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Thursday, July 12, 2007

Quo Vadimus

Yes, I know there was a PS3 price drop. But let's talk television for a while anyway.

Sports Night, I believe, is Aaron Sorkin's greatest work ... although to be honest I've never dived much into West Wing because it always felt like Sports Night without the funny. Studio 60 mirrored the show in many ways, even more than the typical Sorkin dialogue and "walk and talk" directing ... but in that it was a show centered around a fictional show essentially lead by two male leads and a female boss.

While I enjoyed Studio 60 as reminiscent of Sports Night - it still pales somewhat in comparison. While it might have had higher production values, it never had ... well, what Sports Night would call an economy of language. Not in dialogue so much as that Sports Night manages to create a complex environment in a very short space. A half hour of Sports Night is almost always more entertaining than its hour long sibling.

I've watched the box set at least a half dozen times. I go back to this show when real life approaches this level of density. If that sounds like some kind of rabid fan obsession ... it is. Honestly the show spooks me out with its ability to create completely fictional events which actually relate not to some abstract global issue (as was more often the case with Studio) but stuff that actually happens to, you know, me.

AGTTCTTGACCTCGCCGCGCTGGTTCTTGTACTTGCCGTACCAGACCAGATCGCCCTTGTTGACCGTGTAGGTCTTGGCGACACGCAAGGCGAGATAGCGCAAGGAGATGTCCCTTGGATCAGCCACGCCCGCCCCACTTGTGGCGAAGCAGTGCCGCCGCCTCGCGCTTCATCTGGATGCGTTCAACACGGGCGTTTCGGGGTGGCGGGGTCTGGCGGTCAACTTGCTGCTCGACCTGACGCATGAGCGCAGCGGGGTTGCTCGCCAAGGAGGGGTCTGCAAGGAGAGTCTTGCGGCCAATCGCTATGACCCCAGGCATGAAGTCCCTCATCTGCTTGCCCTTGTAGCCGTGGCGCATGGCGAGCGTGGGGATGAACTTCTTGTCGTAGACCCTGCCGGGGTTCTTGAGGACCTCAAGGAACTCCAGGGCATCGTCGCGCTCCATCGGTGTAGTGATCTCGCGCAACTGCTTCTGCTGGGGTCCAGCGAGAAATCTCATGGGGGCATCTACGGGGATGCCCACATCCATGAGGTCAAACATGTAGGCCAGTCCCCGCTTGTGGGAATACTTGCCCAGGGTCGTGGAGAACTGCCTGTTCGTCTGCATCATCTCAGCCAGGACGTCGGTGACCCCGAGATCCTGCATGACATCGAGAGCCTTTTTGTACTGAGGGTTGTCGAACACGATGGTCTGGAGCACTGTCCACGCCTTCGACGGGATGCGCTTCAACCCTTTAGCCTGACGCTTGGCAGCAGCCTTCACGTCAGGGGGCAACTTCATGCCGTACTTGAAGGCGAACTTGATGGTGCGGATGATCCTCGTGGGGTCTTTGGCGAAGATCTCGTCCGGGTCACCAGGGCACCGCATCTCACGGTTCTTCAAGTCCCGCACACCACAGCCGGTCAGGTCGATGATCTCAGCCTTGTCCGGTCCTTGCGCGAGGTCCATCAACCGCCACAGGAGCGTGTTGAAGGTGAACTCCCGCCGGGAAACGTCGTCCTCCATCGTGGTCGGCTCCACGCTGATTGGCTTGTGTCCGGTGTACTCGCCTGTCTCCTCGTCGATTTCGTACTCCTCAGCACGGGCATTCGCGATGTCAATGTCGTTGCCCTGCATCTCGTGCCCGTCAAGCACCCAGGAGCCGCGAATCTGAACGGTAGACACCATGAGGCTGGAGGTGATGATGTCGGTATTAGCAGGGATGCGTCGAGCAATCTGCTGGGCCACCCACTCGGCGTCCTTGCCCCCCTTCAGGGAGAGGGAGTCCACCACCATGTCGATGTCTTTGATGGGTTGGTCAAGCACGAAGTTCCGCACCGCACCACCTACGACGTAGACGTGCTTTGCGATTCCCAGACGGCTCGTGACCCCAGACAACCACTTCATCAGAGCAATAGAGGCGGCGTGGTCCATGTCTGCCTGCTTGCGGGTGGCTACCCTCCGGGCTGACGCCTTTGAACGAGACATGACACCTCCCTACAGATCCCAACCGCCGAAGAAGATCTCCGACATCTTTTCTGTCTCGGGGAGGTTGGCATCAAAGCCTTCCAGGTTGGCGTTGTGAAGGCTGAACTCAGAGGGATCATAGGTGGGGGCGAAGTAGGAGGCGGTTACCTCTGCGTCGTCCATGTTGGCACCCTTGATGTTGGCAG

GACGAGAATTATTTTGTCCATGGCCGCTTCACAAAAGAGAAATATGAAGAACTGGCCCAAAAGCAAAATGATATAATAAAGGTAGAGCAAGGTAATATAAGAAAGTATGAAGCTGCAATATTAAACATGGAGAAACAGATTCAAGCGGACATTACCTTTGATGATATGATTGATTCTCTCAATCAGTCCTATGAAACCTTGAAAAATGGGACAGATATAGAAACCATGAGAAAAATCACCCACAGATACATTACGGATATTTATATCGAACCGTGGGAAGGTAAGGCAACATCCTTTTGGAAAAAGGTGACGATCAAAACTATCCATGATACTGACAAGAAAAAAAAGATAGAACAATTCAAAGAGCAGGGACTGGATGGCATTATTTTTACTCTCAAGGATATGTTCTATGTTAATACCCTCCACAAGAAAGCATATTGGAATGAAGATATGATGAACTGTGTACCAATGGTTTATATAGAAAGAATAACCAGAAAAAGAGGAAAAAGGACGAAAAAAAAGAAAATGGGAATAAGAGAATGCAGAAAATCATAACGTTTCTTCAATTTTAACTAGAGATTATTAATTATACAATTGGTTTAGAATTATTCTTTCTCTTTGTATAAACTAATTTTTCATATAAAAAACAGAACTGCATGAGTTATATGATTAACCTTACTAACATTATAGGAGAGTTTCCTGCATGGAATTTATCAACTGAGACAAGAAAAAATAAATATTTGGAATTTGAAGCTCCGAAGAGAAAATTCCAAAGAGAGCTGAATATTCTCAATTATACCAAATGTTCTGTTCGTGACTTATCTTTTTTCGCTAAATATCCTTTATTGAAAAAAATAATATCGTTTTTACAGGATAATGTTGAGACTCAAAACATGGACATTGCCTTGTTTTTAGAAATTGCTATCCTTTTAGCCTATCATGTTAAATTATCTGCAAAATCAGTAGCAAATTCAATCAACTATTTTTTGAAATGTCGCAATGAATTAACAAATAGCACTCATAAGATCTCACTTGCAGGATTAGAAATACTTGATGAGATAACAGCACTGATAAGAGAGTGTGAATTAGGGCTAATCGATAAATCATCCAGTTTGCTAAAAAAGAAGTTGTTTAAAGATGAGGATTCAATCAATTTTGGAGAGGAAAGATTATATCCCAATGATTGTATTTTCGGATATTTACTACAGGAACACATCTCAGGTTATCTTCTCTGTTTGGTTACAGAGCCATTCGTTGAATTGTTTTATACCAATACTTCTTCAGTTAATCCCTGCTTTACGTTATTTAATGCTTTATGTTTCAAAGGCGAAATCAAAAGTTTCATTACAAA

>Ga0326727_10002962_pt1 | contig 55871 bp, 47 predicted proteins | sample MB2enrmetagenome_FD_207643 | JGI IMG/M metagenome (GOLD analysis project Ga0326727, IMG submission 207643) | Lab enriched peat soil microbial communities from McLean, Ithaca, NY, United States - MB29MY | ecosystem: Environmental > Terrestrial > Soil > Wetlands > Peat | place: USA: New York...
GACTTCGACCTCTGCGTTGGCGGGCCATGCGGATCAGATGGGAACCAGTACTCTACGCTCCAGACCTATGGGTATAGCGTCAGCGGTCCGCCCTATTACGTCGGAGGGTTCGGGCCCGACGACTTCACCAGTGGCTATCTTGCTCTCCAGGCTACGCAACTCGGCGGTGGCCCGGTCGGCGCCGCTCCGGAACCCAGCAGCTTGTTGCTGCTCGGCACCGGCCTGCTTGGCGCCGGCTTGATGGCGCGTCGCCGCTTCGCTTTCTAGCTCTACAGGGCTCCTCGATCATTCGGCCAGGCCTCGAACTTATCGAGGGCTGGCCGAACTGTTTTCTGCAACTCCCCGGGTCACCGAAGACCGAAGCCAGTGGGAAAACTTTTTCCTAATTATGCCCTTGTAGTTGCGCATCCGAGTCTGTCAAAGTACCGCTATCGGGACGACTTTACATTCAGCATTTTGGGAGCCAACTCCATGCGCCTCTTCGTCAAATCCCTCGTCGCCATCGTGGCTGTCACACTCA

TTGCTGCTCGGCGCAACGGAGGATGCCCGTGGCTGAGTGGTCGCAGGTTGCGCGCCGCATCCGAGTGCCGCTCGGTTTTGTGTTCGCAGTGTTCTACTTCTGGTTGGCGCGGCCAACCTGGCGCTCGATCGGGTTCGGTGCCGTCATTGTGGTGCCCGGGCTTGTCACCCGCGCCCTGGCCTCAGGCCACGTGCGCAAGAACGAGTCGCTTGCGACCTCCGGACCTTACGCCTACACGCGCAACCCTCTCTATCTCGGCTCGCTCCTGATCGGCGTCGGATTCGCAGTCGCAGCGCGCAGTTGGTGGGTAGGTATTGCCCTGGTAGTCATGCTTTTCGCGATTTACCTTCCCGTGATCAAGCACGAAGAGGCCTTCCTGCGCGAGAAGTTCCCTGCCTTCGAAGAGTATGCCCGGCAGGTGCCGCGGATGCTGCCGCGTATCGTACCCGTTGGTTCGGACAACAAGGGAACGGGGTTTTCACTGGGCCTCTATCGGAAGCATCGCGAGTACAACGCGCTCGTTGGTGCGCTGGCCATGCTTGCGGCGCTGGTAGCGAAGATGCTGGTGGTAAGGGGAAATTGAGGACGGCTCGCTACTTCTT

For instance, I know a few people who should probably watch the episode where Dana realizes her big project has gone off the rails. Or even better, the scene where Sam informs upper executives that their notes "exhibit an almost total lack of understanding of how to get the best from talented people". Sports Night isn't just a show about a workplace which might be more colorful and funnier than yours ... it's a show about a workplace which is constantly under fire from forces both of its own creation and external.

Sadly there are times when I think the show wouldn't be so good if itself hadn't come under so much fire. Sam's quote comes from Cliff Gardner - an episode which may well have derived from Sorkin's own conflict with ABC keeping Sports Night on the air.

And it should be said that while the series finale, Quo Vadimus, is hardly the best episode - it is one of the best series finales in the history of television. It manages to end the series with a crescendo and a bit of hope that once you've watched the show from beginning to end for the sixth time ... you somewhat need.

With that said, I've got to sign off the blog for a while. Cathode Tan will be back in about a month, but in that time I've got to get married and leave the country (don't fret - on honeymoon). That and a handful of issues I can't really write about publically just yet - and I gotta say that in light of all that I can barely remember what Sony is doing with their pricing, much less actually care.

So don't worry - the blog's not going anywhere. When I get back, I'll have a new ring and possibly a tan.